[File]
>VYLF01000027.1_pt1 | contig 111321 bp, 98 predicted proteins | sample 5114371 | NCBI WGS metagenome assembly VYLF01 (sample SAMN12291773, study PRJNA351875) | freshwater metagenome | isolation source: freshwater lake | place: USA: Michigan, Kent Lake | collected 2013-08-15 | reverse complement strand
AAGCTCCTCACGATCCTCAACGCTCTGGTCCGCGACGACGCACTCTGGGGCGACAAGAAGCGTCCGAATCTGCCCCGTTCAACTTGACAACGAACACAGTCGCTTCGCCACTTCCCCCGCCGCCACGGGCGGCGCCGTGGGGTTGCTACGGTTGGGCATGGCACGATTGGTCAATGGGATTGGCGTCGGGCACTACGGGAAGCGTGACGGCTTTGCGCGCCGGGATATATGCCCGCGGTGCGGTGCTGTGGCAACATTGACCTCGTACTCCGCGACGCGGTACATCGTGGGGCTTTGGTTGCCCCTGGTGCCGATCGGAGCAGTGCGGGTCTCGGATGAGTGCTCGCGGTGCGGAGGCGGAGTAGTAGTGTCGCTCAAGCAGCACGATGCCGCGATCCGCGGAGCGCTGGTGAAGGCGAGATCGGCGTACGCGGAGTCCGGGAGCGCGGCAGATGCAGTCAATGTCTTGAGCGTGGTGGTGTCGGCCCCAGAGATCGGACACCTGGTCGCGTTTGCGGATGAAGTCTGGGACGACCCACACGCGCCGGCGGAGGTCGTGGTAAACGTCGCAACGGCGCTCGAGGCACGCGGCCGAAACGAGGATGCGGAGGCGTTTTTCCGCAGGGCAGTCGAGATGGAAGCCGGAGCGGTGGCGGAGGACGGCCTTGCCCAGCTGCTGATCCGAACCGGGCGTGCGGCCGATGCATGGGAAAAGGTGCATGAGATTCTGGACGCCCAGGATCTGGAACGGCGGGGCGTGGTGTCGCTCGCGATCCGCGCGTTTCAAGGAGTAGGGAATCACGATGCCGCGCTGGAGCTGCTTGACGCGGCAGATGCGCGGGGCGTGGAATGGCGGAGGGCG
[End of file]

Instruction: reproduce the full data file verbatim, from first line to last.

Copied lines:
>VYLF01000027.1_pt1 | contig 111321 bp, 98 predicted proteins | sample 5114371 | NCBI WGS metagenome assembly VYLF01 (sample SAMN12291773, study PRJNA351875) | freshwater metagenome | isolation source: freshwater lake | place: USA: Michigan, Kent Lake | collected 2013-08-15 | reverse complement strand
AAGCTCCTCACGATCCTCAACGCTCTGGTCCGCGACGACGCACTCTGGGGCGACAAGAAGCGTCCGAATCTGCCCCGTTCAACTTGACAACGAACACAGTCGCTTCGCCACTTCCCCCGCCGCCACGGGCGGCGCCGTGGGGTTGCTACGGTTGGGCATGGCACGATTGGTCAATGGGATTGGCGTCGGGCACTACGGGAAGCGTGACGGCTTTGCGCGCCGGGATATATGCCCGCGGTGCGGTGCTGTGGCAACATTGACCTCGTACTCCGCGACGCGGTACATCGTGGGGCTTTGGTTGCCCCTGGTGCCGATCGGAGCAGTGCGGGTCTCGGATGAGTGCTCGCGGTGCGGAGGCGGAGTAGTAGTGTCGCTCAAGCAGCACGATGCCGCGATCCGCGGAGCGCTGGTGAAGGCGAGATCGGCGTACGCGGAGTCCGGGAGCGCGGCAGATGCAGTCAATGTCTTGAGCGTGGTGGTGTCGGCCCCAGAGATCGGACACCTGGTCGCGTTTGCGGATGAAGTCTGGGACGACCCACACGCGCCGGCGGAGGTCGTGGTAAACGTCGCAACGGCGCTCGAGGCACGCGGCCGAAACGAGGATGCGGAGGCGTTTTTCCGCAGGGCAGTCGAGATGGAAGCCGGAGCGGTGGCGGAGGACGGCCTTGCCCAGCTGCTGATCCGAACCGGGCGTGCGGCCGATGCATGGGAAAAGGTGCATGAGATTCTGGACGCCCAGGATCTGGAACGGCGGGGCGTGGTGTCGCTCGCGATCCGCGCGTTTCAAGGAGTAGGGAATCACGATGCCGCGCTGGAGCTGCTTGACGCGGCAGATGCGCGGGGCGTGGAATGGCGGAGGGCG